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Meati Looks To Take Big Bite Out Of Plant-Based Meat Industry

As plant-based protein alternatives expand in variety, many hope to become suppliers to major restaurants and national chains. To do this, they must be able to produce their product en masse. While outlets like Impossible and Beyond have broken into fast food, higher-quality chains are still looking for vegan meat providers. 

Meati, an alternative meat manufacturer receiving investments to produce their “steaks” and “cutlets” on a massive scale, might be what these businesses are looking for. The company,  initially called Emergy, was founded in 2016 by Tyler Huggins, Ph.D., and Justin Whiteley, Ph.D. The two have experience in environmental conservation, entrepreneurship, and material science.  

The firm’s product formula uses mycelium, a compound found in mushrooms, to imitate the texture of meat. To create these products, the company uses fermentation tanks to grow mushroom roots, then harvests the tiny fibers. According to the firm, no growth hormones, pesticides, or antibiotics go into the mixture.  

Photo Courtesy Meati

Why use a mycelium-based formula? The answer is simple. “One key reason for why we chose our mycelium is due to its natural nutrition — our classic cutlet has 17 grams of complete protein, 8 grams of dietary, and a plethora of micronutrients, with no fat or cholesterol,” company representatives told Garden & Health via email. 

It takes about four days to create the signature steaks and cutlets. They’re flavored with salt, pepper, and other flavors. Meati uses oat fiber, fruit juice, vegetable juice, and lycopene, a compound that gives tomatoes their red color.

Meati has been undergoing serious funding rounds. The innovative company has raised over $150 million in Series C funding to expand its business operations, including opening a new “mega ranch” in Boulder, CO. The production plant has allowed the firm to make its products faster and for a burgeoning market. 

Led by Revolution Growth, some other investors include Chipotle, the popular Mexican food chain. Though it hasn’t integrated Meati’s products into the menu yet, it is trying to add more plant-based alternatives to its ingredient list.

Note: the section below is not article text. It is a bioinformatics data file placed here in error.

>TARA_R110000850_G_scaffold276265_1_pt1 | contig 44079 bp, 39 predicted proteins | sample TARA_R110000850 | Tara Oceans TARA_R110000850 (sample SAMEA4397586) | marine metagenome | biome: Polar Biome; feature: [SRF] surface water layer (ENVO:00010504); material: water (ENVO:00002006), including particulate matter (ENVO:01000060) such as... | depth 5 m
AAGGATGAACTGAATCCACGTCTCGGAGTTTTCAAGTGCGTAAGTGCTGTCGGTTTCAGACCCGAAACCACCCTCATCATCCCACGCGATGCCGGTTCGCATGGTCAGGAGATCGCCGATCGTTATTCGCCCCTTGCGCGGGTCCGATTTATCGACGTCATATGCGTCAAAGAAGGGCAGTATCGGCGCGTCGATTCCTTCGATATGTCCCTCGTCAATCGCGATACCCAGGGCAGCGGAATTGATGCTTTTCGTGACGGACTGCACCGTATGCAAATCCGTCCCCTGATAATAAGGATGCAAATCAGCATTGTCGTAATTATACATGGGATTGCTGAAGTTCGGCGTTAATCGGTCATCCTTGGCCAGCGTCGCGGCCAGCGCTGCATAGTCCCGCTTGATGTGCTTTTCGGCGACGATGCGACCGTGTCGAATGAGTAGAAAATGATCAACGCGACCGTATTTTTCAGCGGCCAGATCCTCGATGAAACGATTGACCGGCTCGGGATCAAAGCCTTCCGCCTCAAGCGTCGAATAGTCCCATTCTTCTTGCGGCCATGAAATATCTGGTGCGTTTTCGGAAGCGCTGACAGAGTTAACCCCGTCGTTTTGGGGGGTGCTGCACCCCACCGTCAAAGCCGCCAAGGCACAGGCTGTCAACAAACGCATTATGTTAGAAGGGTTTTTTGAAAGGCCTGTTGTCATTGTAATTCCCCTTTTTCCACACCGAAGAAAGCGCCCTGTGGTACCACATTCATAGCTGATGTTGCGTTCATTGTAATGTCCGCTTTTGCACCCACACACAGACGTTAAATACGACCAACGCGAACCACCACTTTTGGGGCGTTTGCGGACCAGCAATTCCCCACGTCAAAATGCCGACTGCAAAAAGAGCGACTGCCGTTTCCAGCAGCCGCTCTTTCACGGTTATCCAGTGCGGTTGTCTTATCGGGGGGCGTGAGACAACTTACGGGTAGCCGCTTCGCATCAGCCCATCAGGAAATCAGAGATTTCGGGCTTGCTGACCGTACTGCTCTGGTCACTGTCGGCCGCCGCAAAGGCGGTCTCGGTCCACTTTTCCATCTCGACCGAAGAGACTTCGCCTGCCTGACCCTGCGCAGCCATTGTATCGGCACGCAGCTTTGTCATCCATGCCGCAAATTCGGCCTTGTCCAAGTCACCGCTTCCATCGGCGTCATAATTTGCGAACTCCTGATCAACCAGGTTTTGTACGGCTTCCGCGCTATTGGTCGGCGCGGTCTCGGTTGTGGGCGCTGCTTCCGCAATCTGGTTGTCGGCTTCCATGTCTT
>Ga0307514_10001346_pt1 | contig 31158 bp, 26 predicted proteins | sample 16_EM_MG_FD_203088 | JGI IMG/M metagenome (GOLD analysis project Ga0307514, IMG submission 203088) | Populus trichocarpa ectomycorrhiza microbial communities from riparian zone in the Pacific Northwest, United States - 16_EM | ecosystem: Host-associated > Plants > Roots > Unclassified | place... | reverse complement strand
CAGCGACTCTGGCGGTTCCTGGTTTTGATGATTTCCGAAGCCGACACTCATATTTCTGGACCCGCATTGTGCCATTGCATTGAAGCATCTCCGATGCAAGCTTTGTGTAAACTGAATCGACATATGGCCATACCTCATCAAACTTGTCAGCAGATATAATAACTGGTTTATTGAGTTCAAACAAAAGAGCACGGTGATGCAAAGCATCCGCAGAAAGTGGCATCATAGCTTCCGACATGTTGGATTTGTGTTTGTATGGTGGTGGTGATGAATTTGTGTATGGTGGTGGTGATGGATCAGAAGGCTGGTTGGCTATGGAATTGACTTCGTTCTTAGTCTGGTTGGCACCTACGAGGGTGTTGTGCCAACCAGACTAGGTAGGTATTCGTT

“Meati is poised to be the leader in this large and growing category with a capability to produce plant-based meats in whole-cut form with a clean ingredient list,” said Fazeela Abdul Rashid, a partner at Revolution Growth who joined the firm’s board last year, in a press release. “The company is meeting an unmet demand for products that are delicious, healthy, and good for the planet.”  

Photo Courtesy Meati

The line of proteins is available in more than 7,000 locations in the U.S. and can be bought on Amazon. Meati made its retail debut in July 2022 after it made record sales with its online order system.

Two reasons Meati stands out from other plant-based competition are its taste and texture; it’s not like pea or soy-based products. Mark Wilson at Fast Company found the mycelium-based formula to be quite good, with the cutlet standing out the most for him. 

Plant-based meats are a viable solution to reducing methane emissions from the beef industry. Methane is just as harmful to the atmosphere as carbon dioxide. Cows are some of the biggest methane producers in the world, and their slaughter can be just as detrimental as their maintenance. It will take time for consumers to come around to plant-based alternatives, but Meati is confident it will happen. 

“The continued growth and momentum that Meati is experiencing underscores how differentiated and scalable our products and vision are,” said Huggins in a press release.

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